My somewhat random thoughts, reading through "The Impedance Imperative Tuples + Objects + Infosets = Too Much Stuff!" from Dave Thomas (the ex-OTI/IBM Smalltalk guy, not the Pragmatic Programmer guy) being discussed on Lambda the Ultimate...
"SQL is quite good for simple CRUD applications on normalized tables."
This seems to speak to OLTP. For OLAP, denormalized tables (3NF fact tables and 2NF dimension tables in a star schema) would be preferred. Still standard SQL does not support all the expressions you'd like in OLAP such as time series expressions.
For OLTP I am not convinced you want SQL at all. Something like Prevayler might be preferred. When we get large, battery-backed RAMs in a few years, we won't even care about writing transactions to disk.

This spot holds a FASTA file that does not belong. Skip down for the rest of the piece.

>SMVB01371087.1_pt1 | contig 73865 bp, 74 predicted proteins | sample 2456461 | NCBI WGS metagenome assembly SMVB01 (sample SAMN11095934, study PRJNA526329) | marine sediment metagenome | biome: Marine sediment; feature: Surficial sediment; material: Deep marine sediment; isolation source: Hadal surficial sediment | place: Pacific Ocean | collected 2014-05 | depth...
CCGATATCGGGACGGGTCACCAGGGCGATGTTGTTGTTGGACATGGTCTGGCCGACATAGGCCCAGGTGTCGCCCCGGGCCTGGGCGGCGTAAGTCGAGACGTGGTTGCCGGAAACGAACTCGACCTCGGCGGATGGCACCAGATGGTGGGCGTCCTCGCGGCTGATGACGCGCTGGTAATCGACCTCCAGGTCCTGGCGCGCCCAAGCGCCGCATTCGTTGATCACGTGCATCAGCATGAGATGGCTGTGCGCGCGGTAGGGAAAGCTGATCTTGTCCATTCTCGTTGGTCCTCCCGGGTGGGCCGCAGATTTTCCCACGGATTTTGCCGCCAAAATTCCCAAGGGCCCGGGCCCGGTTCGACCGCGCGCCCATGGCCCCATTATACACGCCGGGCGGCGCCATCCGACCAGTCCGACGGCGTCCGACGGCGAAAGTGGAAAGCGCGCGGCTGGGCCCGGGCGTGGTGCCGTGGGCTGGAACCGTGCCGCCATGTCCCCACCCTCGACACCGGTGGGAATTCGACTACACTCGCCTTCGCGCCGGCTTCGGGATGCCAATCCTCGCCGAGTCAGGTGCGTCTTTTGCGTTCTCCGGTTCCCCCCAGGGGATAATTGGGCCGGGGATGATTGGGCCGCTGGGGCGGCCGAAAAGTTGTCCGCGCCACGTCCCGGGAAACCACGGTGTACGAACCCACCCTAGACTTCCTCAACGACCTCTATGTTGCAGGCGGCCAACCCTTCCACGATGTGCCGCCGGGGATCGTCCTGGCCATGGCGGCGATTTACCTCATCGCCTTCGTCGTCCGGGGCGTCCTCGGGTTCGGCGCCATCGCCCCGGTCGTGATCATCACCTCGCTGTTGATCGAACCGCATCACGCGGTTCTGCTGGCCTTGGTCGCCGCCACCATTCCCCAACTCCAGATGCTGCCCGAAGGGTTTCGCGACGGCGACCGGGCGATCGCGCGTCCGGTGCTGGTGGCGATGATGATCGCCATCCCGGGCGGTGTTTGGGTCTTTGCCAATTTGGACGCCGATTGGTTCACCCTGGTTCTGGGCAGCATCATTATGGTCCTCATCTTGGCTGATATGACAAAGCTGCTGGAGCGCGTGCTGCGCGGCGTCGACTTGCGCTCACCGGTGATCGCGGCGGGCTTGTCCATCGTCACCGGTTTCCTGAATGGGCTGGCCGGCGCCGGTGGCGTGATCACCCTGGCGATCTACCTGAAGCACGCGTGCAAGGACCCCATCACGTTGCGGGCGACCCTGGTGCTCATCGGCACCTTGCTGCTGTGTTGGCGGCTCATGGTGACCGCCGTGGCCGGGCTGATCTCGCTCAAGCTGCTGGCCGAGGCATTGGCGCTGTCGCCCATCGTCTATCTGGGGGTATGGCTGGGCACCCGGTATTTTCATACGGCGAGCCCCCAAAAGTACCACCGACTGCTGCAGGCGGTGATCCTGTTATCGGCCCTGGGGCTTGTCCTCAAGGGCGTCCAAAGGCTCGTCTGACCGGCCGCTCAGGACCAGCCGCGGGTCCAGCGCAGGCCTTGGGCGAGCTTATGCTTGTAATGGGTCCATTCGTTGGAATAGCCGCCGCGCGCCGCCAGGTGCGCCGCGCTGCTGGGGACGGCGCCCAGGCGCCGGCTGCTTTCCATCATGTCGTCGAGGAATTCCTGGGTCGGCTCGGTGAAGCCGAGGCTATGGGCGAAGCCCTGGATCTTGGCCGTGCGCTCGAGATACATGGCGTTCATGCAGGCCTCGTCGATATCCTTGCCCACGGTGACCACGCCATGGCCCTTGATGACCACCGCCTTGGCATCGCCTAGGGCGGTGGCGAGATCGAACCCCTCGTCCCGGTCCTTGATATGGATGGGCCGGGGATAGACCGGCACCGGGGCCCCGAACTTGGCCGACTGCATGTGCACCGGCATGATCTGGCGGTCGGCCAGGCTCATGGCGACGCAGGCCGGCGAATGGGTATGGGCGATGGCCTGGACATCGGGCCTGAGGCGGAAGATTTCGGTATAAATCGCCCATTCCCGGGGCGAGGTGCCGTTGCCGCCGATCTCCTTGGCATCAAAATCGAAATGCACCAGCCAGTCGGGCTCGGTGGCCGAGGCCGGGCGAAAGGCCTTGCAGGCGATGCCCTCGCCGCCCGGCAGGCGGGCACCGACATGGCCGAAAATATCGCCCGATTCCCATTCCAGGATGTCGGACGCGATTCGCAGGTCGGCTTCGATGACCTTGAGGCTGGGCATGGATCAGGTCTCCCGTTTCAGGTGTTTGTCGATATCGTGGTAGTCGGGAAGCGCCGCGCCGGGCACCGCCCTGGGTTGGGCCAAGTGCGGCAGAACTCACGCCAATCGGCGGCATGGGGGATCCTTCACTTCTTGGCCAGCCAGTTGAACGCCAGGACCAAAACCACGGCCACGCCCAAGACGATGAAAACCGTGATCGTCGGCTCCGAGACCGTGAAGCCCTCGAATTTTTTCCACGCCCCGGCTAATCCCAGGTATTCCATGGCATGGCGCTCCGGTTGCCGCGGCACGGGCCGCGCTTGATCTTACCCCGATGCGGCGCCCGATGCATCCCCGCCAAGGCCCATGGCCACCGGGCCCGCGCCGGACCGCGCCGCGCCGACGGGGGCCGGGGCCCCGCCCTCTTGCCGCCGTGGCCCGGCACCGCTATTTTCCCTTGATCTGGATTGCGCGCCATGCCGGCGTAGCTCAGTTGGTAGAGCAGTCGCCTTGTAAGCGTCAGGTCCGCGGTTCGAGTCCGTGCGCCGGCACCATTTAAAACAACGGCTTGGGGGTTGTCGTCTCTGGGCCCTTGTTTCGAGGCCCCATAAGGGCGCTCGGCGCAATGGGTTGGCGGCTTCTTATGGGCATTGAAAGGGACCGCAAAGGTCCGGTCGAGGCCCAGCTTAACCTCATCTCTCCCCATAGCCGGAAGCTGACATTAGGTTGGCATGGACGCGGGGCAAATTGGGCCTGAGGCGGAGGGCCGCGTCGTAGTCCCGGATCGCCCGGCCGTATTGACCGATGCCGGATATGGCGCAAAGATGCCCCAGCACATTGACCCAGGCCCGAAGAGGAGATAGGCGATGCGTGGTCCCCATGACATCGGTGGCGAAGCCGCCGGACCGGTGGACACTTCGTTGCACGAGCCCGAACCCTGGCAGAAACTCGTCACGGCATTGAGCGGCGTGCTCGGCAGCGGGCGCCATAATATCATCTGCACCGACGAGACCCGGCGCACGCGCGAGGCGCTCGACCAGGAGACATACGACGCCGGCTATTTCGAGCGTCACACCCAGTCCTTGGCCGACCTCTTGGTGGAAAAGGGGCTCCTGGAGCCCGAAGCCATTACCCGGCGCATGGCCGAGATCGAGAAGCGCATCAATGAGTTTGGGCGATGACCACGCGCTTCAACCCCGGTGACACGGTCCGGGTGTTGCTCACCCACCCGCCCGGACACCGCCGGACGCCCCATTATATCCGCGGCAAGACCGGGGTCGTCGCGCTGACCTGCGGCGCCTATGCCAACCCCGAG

"SQL programming often requires an alternative interface using cursors"
This is becoming somewhat less necessary in situations where set-based expressions are the ideal. Some databases like Teradata and Sybase IQ support set-based expressions efficiently. Even SQL Server is better at this than in previous versions.
"after many years of engineering, the relational databases can finally claim the performance and flexibility of keyed files...; network databases..."
Henry Baker has some great thoughts about this. I am kind of in the middle. One thing seems to be true, that funding for any kind of database other than relational is almost nothing. Object databases have had commercial funding, but they've been miniscule compared to the commercial relational database R&D.
What, for example, could have been done at Gemstone where indexing, query, and reporting for its OODB had well under one person year R&D during it's 20 years of development?
This has some applicability to XML too. Is XML a "random access database"? Or a "serialization" (with "includes"? with "pointers")?
"Third Generation Database Manifesto... objects... were syntactic extensions on Blobs"